Why Kids Are Leading Double Lives

Why Kids Are Leading Double Lives

One Teen Explains How Kids Navigate the “Online Self” vs. “Real Self”

 

By Sydney Alexander, age 17

It seems that as I grow up, the more I notice the effects of social media. It’s not just hindering our ability to communicate with one another, but even our desire for real connection with other people. You can see this as we have learned to advertise certain aspects of our lives while keeping others in the dark. We’ve learned how to show the world how happy we are, while the sad aspects of our reality are hidden. Adults seem to follow this pattern, but it’s even more exaggerated in teenagers.

A parent might expect you to act one way: dressing modestly, using clean language, and speaking with respect to those around you. But as I have come to notice with my own friends and even occasionally myself, it’s very easy to show several different faces of who you are to different audiences when you have the comfort of a screen.

On Instagram we often see peoples’ beautiful accounts with smiling families and savoured moments. And although that may be the case for some teenagers, most of us have what is called a “spam” account, or  “finsta.” These are usually full of silly selfies, occasionally inappropriate, and usually language parents wouldn’t approve of. Only the closest friends are allowed to to follow this account.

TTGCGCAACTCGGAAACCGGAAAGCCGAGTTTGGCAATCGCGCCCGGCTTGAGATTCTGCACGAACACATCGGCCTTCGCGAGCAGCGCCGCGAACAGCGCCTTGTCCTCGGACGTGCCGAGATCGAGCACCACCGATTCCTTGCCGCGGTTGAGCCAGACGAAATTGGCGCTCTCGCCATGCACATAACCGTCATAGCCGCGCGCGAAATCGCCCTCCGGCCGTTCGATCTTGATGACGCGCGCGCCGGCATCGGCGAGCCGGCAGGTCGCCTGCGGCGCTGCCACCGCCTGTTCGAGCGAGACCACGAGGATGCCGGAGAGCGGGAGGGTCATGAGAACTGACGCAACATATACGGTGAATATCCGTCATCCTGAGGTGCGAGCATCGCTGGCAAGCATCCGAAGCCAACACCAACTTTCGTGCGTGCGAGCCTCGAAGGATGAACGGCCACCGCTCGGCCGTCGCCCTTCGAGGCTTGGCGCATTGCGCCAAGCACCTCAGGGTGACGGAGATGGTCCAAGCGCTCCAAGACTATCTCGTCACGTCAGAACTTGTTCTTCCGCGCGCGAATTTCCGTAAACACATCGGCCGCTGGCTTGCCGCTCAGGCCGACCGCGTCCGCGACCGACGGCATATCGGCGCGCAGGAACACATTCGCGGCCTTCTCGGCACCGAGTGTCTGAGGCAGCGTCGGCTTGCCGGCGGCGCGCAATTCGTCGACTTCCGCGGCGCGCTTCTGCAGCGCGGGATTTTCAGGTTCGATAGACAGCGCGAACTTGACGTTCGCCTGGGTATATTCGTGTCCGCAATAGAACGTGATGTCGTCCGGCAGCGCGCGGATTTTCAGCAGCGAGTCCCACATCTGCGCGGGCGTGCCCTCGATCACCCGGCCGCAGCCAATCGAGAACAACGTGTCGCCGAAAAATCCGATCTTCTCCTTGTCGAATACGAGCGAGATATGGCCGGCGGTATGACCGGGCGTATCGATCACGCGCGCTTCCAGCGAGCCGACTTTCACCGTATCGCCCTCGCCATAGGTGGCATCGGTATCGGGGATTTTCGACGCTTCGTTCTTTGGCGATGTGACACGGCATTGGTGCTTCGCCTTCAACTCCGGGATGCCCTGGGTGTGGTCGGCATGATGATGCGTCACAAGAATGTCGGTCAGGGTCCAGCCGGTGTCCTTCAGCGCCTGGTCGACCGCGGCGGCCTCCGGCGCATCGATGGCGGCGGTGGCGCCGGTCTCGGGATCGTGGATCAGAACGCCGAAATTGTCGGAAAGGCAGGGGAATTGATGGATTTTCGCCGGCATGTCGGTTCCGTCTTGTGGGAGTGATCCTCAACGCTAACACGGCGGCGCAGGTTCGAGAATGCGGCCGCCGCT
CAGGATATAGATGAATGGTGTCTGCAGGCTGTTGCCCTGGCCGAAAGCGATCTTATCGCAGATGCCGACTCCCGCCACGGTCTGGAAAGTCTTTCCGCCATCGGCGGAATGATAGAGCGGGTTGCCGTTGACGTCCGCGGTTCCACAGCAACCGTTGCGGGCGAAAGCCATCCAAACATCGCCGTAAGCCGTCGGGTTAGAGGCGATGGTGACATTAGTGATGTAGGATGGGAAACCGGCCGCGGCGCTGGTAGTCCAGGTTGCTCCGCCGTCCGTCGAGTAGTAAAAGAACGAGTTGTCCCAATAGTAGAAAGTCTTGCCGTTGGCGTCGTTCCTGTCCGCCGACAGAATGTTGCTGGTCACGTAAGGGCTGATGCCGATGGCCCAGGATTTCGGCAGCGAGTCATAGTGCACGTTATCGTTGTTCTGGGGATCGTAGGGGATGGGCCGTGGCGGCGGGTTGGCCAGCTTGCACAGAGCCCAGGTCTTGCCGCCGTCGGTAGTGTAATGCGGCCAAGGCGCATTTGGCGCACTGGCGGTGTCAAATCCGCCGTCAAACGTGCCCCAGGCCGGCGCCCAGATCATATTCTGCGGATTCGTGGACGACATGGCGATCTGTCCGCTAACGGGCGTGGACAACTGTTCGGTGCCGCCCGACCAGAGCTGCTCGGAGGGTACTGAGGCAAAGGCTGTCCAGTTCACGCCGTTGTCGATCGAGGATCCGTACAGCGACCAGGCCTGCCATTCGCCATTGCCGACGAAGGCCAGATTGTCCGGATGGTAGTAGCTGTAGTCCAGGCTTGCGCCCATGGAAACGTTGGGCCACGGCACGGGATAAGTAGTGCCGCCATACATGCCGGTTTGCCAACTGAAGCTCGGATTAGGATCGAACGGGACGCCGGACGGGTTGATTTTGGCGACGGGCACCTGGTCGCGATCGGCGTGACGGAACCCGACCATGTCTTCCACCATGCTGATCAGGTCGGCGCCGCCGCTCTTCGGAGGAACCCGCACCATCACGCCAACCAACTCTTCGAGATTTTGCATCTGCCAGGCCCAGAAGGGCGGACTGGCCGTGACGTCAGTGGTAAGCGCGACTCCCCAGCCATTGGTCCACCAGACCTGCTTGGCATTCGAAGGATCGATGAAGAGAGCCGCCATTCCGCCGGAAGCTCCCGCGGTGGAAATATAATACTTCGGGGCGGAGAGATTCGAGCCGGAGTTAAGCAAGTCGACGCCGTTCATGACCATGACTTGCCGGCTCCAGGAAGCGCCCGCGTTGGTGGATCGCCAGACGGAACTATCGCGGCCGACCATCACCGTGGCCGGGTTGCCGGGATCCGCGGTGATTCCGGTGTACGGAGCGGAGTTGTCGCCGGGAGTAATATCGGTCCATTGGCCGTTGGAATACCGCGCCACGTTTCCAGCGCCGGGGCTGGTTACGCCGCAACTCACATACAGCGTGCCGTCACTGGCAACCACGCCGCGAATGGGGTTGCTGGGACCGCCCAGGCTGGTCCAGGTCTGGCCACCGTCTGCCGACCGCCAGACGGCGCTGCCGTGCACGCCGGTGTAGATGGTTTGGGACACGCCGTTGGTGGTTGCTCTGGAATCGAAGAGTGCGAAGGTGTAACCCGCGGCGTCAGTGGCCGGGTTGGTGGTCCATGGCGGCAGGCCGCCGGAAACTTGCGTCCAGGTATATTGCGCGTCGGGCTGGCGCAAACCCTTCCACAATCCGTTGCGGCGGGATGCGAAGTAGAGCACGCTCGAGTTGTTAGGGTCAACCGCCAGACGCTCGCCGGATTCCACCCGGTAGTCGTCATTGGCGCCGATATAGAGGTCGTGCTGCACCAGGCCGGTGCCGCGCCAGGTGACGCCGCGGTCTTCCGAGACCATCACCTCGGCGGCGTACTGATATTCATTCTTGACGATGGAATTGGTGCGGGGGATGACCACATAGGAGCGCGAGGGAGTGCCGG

Of course this isn’t the case with everyone, but for the most part these accounts are created to show a more “raw” self–someone who doesn’t need to follow parents’ rules. The real, or “rinsta” account has become more of an advertisement for the public: a place for your very best pictures, and poetic captions full of humor and happiness–the account your parents can follow.

This duality obviously transfers over into our actual lives. We go to school all day, and it becomes easy to “be” that other person we have created on social media–slipping in bad language, sneaking immodest clothes to school, anything really. When we get home from school, due to the fact that many families spend less and less time together, teenagers can easily put on that Instagram smile and do as they’re told in that short time with their families. It reminds me a lot of a toddler throwing a tantrum in front of their parents, and as soon as the parent walks away, the child is fine, with no more tears.

Teenagers are not that different. I know many many girls who have a separate personality in front of their parents: their language is clean, kind, and respectful, they dress modestly and speak highly of others and themselves. Then I see the very same girls at school using bad language, vaping in the bathrooms, and hanging out with boyfriends that their parents haven’t even met.

Teens only see their families for a small portion of their day so naturally it’s easy to hide a lot of who you are when parents aren’t supervising. If families were spending more time together, and if parents monitored their kids, there would not be such a disconnect between our “online self” and our “real self.” Parents would easily see right through that fakeness, and really see what their children could be going through–whether they’re being bullied or being the bully, whether they’re following family rules only at home or at all times.